Banks.com (BNX) is a company that has intrigued me for quite some time. It was founded almost simultaneously with the internet itself back in 1994 and was one of the original players in the online banking niche. In these pioneering days, Banks.com and Bankrate.com operated pretty much unobstructedly for years. However, the two company's profiles today show entirely different outcomes from their once similar landscape. In 2007 BankRate was acquired and taken private by APEX partners for $28.50/share (valuing the company at approximately $571 million) and Banks.com (BNX) currently trades at $0.20/share with a market cap of just over $5 million (less than one-hundredth the value of BankRate). And while this 'winner take all' dynamic is by no means unfamiliar in the online lead generation business, it doesn't negate the potential for a profitable outcome for banks.com. Speaking from experience with my own banking blog, I know that there is much to be had in terms of revenue without being number 1.

To get a better idea of where the potential lies with Banks.com, let's take a look at some industry comparibles.

First, Banks.com receives a significant amount of web traffic every month, Quantacast puts this number at around 250k visitors monthly. Compare this to a recent acquisition of BankRate's - in 2008 BankRate acquired the blog Bankaholic.com for an astounding $15 million (roughly 3x the current value of Banks). At that time Quantacast had estimated Bankaholic's traffic to be almost exactly the same as what we see with Banks today.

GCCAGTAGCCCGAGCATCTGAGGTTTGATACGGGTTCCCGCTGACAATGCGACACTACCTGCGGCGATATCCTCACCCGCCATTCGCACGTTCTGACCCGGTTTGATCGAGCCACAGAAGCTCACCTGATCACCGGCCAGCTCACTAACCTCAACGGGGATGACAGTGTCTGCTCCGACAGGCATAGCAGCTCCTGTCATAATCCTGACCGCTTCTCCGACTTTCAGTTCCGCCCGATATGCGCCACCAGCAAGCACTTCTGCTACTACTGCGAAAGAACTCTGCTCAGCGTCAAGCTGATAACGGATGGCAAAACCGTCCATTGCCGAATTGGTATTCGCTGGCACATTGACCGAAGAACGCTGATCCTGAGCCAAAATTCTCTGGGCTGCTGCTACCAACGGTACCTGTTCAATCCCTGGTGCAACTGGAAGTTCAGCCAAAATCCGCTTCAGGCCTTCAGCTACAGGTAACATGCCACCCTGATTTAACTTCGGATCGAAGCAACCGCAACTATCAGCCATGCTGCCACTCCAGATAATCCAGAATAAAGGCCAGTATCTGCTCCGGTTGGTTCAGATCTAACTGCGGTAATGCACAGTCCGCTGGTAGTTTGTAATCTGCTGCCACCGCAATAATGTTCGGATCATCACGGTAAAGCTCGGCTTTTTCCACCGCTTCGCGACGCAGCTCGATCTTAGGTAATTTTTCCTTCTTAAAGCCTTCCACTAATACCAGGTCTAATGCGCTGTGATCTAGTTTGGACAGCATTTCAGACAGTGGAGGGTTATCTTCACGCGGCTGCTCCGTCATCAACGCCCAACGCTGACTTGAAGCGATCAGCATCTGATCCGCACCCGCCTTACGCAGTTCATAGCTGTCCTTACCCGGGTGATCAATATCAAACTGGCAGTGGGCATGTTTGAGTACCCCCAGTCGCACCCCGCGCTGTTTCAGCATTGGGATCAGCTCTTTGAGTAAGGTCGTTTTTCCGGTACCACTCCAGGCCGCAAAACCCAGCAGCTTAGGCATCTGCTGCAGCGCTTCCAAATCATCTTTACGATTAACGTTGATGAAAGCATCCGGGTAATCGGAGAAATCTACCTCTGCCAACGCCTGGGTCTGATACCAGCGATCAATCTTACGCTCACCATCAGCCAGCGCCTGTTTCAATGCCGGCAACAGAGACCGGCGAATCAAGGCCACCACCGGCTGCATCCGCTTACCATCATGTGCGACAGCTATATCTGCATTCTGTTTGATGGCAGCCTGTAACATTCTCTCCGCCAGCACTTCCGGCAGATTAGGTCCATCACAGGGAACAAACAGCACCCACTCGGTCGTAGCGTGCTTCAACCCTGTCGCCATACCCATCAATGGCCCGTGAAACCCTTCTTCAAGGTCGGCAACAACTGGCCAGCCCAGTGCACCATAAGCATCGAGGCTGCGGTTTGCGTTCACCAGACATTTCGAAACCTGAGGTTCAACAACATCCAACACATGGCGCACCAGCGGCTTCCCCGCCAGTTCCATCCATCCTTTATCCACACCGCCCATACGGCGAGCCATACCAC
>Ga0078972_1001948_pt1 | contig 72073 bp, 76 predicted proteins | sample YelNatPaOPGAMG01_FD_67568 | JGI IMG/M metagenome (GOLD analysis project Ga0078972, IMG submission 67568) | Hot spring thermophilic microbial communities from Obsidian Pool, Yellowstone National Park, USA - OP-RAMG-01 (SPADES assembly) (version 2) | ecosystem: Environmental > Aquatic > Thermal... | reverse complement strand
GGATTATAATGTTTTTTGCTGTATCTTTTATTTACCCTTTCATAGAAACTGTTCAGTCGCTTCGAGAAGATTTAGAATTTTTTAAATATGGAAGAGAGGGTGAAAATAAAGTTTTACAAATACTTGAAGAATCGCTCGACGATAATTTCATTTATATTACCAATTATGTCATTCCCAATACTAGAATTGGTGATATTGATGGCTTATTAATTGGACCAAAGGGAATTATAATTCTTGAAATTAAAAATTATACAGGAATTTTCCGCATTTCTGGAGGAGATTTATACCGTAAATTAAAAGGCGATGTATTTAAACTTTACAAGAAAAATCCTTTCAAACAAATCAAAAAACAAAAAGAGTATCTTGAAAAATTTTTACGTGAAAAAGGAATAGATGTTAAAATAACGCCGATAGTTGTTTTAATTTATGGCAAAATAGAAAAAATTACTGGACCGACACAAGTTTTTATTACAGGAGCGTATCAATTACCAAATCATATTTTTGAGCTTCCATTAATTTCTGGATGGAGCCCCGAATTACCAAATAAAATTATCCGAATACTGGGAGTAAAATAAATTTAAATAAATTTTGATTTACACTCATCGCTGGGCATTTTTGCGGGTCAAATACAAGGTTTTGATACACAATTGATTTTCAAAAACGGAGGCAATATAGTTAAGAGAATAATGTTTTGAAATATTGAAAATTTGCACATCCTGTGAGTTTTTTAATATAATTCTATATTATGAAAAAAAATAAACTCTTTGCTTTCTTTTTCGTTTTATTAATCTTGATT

Second, Banks.com uses almost the same business model as both Bankaholic and BankRate. They both offer internet advertising services that enable advertisers to sell their products and services online to customers through their distribution network that consists of search engine and web properties. In a nut shell, if you're in the market for a mortgage and you search on google for "mortgage rates" you will inevitably end up at a banking website (probably BankRate). And depending on how far along you are in the buying process you may also submit personal information to one of the banks or credit unions that the banking website has directed you to, which if you continue with the mortgage, will provide the banking website with a commission for providing the lead. Now multiply this by 250,000 visitors entering Banks.com on a monthly basis (more than 4 million monthly visitors for BankRate) and you get a significant amount of revenue from lead generations each month.